With plans to spin off its California operations by the end of this year, Occidental Petroleum Corp. (Oxy) senior executives on Monday outlined plans to step up the company’s U.S. unconventional plays elsewhere with a focus on its 2 million acres in the Permian Basin.
Oxy’s U.S. focus will be centered on its “significant leading position” in the Permian, according to CEO Stephen Chazen, who made the comments as part of a conference call reporting 1Q2014 earnings that were essentially flat ($1.4 billion, or $1.75/share, compared with $1.4 billion, or $1.68/share, for the same period last year). Overall U.S. production hit 274,000 b/d, a 10,000 b/d increase, Chazen said.
“The Permian resources are the cornerstone of our domestic business,” Chazen said. “Our substantial acreage position [there] gives us significant resource development potential. We will use our geologic knowledge and experience in the area to gradually shift our drilling to unconventional, horizontal plays in an efficient manner.”
Chazen said the Permian production could increase 13%-16% this year, and up to 20% annually in future years. Oxy is off to a good start in the Permian this year, increasing production 5% quarter over quarter to 67,000 boe/d, according to Vicki Hollub, executive vice president for Oxy’s U.S. oil/gas development.
“We expect to double our rig count in two years [in the Permian], going from 23 this year to 46 in 2016,” Hollub said. Of those totals, 21 horizontal rigs will be in operation by the end of the year, and that number should double by 2016, she said.
“In the Texas Delaware Basin, we expect to drill more than 1,000 Wolf Camp wells, depending on the productivity of some of the benches we have yet to test,” said Hollub, noting that the estimate is based on the “benches we feel pretty confident in.” In the Midland Basin, she said Oxy expects to double its acreage covering three different areas.
Chazen also stressed that Oxy has decided to keep its 20,000 b/d Bakken assets in the Williston Basin in North Dakota because they are worth more to the company than the estimated proceeds they could bring via a sale in the current market. He also stressed that Oxy is unlikely to be making any acquisitions in the Williston or elsewhere in the United States.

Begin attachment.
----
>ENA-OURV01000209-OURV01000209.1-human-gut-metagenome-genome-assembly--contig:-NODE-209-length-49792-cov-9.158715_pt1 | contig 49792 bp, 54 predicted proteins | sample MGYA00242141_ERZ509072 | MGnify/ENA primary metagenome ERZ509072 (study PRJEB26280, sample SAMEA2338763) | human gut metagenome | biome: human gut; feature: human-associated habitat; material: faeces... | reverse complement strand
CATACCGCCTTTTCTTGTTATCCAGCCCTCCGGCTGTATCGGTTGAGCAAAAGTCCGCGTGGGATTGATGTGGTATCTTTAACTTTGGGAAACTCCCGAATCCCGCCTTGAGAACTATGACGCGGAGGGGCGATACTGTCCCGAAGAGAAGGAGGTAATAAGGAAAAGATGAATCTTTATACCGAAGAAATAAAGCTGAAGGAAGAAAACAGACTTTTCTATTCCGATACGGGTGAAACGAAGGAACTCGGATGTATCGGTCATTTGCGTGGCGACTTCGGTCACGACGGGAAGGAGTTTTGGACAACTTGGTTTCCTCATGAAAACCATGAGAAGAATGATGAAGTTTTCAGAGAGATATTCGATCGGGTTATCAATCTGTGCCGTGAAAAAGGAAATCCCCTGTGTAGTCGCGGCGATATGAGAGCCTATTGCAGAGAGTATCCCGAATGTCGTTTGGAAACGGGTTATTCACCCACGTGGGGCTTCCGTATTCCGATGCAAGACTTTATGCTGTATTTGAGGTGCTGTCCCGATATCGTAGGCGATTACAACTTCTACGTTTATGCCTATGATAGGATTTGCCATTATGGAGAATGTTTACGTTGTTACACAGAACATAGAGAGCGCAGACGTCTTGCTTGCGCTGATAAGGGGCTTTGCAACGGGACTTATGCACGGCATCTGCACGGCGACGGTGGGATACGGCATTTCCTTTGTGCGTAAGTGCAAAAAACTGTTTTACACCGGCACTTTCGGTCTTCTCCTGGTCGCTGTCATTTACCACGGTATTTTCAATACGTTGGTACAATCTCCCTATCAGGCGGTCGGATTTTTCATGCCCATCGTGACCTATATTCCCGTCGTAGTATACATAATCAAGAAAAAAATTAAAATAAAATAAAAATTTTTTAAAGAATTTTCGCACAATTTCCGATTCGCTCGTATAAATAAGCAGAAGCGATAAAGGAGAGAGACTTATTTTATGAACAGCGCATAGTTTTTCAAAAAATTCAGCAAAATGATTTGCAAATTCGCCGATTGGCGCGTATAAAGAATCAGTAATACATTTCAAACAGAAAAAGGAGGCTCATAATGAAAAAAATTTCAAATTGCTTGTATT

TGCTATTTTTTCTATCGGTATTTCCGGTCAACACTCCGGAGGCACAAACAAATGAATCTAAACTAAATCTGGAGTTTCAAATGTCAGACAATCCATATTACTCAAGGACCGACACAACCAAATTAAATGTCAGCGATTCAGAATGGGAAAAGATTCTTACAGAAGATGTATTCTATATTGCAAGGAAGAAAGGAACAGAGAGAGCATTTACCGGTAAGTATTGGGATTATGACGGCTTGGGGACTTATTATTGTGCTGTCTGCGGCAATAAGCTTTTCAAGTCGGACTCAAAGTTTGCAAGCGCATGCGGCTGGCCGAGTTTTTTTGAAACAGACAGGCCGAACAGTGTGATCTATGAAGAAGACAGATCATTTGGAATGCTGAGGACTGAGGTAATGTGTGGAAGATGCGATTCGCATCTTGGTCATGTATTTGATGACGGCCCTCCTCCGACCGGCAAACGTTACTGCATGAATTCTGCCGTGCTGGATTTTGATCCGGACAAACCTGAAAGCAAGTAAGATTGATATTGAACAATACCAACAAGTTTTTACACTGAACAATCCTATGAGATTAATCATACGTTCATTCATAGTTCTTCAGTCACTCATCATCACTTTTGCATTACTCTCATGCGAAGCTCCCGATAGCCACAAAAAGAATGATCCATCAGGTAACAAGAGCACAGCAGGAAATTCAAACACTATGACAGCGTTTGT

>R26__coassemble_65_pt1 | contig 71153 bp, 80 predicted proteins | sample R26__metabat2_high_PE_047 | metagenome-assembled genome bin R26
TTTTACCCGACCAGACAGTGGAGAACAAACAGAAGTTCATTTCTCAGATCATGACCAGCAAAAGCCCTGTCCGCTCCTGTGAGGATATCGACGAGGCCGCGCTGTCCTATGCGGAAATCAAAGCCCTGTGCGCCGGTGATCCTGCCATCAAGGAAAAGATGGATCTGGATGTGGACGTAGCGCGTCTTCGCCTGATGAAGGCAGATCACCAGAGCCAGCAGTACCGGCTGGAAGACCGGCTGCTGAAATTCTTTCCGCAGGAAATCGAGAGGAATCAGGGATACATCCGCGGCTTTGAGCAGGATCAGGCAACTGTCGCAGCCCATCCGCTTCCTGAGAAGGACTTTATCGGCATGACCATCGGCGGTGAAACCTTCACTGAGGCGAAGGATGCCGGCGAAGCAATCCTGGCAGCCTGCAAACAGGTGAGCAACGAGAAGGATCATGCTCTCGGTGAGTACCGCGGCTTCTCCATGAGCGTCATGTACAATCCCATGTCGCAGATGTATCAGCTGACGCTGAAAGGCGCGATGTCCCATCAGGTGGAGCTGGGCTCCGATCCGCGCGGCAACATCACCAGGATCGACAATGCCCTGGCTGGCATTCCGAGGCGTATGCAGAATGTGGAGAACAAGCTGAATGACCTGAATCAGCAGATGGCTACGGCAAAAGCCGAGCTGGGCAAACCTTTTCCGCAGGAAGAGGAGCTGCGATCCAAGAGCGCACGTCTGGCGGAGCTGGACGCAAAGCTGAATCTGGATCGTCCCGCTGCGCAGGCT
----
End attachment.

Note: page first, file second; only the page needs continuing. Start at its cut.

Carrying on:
“Generally, [U.S.] acquisitions are not accretive; the public markets are well ahead of the cash markets,” Chazen said. “Right now, I don’t find acquisitions to be particularly interesting, so I think any acquisitions are unlikely.”
With the cash market being weak, Oxy has pulled its previous plans to sell its Bakken assets and has restarted its development program in the Williston, said Chazen. He expects the assets to “grow modestly” over the next two years. “We’ll just see what the markets give us going forward,” he said.
Oxy previously decided to sell its assets in the Williston because of their relatively small scale. A more sustainable level would have to provide 40,000-50,000 b/d of production, Chazen said. “The scale is below what we really want, but the business has really done better over the past year than it had done historically.”
In the Piceance Basin, Oxy continues discussions with a privately held operator to create a joint venture. “Our plan is to put our assets together, run it as a private business for a while and then at some point when it had enough scale, go public,” Chazen said.
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